I'm absolutely not advocating against early planning, that is good. What isn't good is misrepresenting the problem.
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Guys, look at This list of Class A.
Prudential insurance? A class A? Almost 17 million addresses?
Ford motor company? General electric?
DoD has 11 class A chunks? That's almost 200 million addresses. You could give almost everybody in the united states a mobile phone with that.
These are just the most obvious ones. Does Apple really need 17 million addresses? Does HP? Xerox PARC?
This FUD has been getting spread around since the late 1990s. I think we're fine, and I think we're going to be fine for quite a while into the future.
On top of that... Do you understand how the money traffic servers work? They're not like publicly accessible HTTP Web servers, you can't DDoS them.
Yes, you absolutely can DDOS them, you just probably couldn't do it with an existing, canned tool like LOIC. (I'm assuming LOIC just does HTTP?). Have you ever noticed that, when the internet bails out at your friendly neighborhood coffee shop, they're usually unable to process credit card transactions? This is because all of those desktop card terminals talk to VISA/Mastercard/AMEX/etc's payment processing servers over the public internet. The transaction is protected with strong encryption the same as VPN or HTTPS is, but this doesn't mean it can't be attacked.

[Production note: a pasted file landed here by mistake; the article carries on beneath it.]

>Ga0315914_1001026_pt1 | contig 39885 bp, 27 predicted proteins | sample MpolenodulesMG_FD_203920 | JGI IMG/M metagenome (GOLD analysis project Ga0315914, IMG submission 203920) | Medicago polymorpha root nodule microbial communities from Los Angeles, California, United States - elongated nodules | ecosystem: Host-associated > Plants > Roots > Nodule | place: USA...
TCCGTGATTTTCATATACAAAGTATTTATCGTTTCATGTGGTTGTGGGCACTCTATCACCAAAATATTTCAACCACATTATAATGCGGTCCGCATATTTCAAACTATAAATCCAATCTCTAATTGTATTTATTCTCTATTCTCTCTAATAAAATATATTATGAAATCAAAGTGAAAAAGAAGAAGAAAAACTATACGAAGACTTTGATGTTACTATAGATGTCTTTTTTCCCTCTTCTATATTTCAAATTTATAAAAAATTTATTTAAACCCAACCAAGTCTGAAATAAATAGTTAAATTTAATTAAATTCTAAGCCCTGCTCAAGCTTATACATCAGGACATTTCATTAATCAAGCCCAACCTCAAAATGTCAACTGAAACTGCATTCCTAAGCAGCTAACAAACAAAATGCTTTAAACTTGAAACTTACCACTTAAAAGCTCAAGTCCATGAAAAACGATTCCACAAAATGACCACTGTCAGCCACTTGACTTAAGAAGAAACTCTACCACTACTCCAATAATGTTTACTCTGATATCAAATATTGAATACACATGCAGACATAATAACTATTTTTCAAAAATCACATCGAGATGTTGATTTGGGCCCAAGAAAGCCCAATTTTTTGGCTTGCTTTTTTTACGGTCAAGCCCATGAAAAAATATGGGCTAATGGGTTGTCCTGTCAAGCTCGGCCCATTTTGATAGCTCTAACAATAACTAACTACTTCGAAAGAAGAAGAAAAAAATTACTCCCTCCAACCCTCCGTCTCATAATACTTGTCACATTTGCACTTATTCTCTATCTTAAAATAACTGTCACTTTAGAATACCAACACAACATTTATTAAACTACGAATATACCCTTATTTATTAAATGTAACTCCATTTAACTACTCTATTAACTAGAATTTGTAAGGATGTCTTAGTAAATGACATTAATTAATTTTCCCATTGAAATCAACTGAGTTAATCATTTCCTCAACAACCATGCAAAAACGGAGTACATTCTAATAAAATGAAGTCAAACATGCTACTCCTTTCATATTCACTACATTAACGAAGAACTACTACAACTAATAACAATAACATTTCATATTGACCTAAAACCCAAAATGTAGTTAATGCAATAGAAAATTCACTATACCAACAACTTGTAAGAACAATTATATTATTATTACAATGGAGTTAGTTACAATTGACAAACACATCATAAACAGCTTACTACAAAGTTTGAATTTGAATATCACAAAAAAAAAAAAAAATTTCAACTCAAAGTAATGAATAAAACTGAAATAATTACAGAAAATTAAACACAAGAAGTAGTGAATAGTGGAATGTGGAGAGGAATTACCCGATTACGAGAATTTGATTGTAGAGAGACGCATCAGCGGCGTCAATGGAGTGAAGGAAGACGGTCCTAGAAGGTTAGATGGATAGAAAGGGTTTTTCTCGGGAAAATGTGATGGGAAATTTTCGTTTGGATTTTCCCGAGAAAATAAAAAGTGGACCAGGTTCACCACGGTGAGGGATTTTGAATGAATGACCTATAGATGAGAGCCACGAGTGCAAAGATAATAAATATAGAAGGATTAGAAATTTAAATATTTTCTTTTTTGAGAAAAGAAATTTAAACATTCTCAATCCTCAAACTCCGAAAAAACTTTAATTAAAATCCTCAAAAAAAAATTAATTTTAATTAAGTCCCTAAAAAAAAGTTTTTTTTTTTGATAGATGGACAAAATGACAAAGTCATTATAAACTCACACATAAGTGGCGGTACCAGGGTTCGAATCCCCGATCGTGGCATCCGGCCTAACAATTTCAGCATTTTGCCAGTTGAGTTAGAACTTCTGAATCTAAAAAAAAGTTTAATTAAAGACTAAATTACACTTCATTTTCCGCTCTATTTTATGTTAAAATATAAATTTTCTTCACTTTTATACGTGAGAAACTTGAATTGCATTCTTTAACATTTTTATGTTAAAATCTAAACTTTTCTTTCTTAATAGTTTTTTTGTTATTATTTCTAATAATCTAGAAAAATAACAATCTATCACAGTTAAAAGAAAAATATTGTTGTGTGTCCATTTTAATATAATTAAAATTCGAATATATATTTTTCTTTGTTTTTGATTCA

Keep in mind that there is almost no "hacking" going on here, they're just flooding it. This is why this type of DOS attack is almost impossible to stop. The same technique could be applied to any service.
In order to even reasonably take this down you not only need to know the IP of where these are entering (It COULD be the same as the web server, but I doubt it)
This shouldn't be even remotely difficult to do for anybody who has more than a very, very basic understanding of computer networking.